West Fest Pavillion by Gramazio & Kohler http://www.gramaziokohler.com
The "brick" can be any building unit, made of different materials and even of different forms. Take as example the custom-cut blocks Gramazio & Kohler to construct the arches at their Desingers Saturday, and you realize the potential of this technology is endless.
Designers Saturday by Gramazio Kohler http://www.gramaziokohler.com
Guy Martin's Marie and Machineous
On a warehouse in Southern California, Guy Martin (contributor to the Huff Post) works with Marie, a multi axis CNC robot to materialize the most complex digital products. Guy Martin has being behind some of the most complicated creations of Phillip Starck, made possible by this advanced fabrication technology. Martin is an architect interested in working very close to the means of production and materials, and in digital fabrication he has found a method that reintegrates craft and control by the architect into the fabrication processes.
With his CNC robot he has also found a way of efficiently and cost-effectively being able to materialize complex designs. Trying to reduce cost by reducing the number of parts -and hence the time and effort spent in fabrication, installation and planning-, he is able to fabricate components in one run of up to 80 feet in length. Additionally, this technology allows to set up a downstream of all the necessary steps in the production process simplifying and making more efficient the whole operation. The big fabricated parts are then cut into the maximum length allowed by the transportation limits on size and weight.
Images by Guy Martin at http://www.archdaily.com
Machineous also provides similar services to fabricate custom architectural designs with their multi axis CNC. They have worked with Gregg Lynn in his blobwall project as well as in his toys projects. The robot arm technology used allows for outstanding programming and physical reach flexibility.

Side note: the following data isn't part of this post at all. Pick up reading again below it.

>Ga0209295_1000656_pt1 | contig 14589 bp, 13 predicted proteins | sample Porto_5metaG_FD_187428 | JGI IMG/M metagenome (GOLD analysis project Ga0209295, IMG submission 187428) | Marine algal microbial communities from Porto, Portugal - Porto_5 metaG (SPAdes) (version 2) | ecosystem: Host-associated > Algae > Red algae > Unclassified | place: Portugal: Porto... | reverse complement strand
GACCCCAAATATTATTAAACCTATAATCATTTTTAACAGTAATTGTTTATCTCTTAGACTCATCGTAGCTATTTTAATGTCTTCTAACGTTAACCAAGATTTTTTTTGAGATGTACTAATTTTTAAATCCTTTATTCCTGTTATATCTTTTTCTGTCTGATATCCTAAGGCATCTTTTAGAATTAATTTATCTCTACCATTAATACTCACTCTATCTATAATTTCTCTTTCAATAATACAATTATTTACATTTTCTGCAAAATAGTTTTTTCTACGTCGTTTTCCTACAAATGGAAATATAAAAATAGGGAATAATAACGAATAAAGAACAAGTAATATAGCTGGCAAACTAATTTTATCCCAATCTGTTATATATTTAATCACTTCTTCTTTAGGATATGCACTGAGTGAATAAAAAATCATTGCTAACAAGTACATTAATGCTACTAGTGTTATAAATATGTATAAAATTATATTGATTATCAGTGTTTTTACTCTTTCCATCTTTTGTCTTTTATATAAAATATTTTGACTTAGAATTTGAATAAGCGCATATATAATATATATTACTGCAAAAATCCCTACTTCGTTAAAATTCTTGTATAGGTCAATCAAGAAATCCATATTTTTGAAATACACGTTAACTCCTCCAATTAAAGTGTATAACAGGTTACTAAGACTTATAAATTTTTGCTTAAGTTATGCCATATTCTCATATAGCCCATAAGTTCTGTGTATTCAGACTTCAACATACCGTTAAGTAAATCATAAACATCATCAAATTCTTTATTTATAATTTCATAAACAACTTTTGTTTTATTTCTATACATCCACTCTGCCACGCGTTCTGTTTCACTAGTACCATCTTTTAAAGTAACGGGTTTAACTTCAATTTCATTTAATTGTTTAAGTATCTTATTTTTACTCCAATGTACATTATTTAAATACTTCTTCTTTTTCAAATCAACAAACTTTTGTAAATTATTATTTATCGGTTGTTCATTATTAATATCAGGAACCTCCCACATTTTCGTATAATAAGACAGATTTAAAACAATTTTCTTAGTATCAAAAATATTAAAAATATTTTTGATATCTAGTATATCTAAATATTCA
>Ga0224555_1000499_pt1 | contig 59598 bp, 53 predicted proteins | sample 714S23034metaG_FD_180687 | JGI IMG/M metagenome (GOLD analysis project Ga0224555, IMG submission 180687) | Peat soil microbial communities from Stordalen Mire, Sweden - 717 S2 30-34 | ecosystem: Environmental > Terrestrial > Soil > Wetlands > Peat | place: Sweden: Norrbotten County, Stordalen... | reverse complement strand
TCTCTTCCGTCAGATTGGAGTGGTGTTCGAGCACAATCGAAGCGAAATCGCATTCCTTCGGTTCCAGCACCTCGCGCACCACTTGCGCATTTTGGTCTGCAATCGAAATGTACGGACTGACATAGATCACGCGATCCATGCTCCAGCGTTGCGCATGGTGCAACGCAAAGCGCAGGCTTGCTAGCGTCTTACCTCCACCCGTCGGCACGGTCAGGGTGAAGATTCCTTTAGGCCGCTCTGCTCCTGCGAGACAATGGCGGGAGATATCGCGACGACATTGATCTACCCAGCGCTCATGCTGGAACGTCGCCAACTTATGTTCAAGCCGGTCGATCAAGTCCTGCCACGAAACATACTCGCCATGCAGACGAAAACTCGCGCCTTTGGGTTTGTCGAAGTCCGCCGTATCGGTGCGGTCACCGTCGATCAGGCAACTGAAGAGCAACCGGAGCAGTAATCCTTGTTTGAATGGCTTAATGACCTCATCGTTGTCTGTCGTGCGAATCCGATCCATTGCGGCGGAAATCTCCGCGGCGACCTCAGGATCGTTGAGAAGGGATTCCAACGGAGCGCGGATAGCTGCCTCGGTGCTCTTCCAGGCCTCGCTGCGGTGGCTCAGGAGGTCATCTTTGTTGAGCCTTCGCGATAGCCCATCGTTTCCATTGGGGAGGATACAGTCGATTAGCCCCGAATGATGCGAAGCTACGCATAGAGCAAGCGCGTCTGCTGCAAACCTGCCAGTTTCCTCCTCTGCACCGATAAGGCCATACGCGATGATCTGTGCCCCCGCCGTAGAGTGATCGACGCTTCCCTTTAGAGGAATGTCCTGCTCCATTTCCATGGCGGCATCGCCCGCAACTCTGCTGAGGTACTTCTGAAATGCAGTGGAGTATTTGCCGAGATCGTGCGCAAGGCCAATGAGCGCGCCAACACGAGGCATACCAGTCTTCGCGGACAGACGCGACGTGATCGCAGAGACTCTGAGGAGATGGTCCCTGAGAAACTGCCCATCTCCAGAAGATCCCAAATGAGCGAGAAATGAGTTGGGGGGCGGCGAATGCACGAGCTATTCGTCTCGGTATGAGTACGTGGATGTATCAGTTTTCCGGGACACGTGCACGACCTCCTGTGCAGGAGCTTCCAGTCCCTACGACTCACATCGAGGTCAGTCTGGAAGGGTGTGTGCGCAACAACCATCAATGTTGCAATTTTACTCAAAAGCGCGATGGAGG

Multi axis CNC robot used by Machineous - image at http://www.machineous.com/
Digital fabrication yelds a wealth of architectural invention and innovation, and questions the traditional roles and processes in architecture and construction. To materialize the ever more complex designs, architects have to re-evaluate fabrication methods, which will in turn also inform the design. The translation from virtual design to physical reality through digital fabrication calls for a new relation and involvement of the architect with the material and methods of production. Digital production is a generative medium, with its own restrains and possibilities. Digital-to-fabrication processes have the potential to narrow the gap between design and building, and revolutionize the entire architecture and construction industries.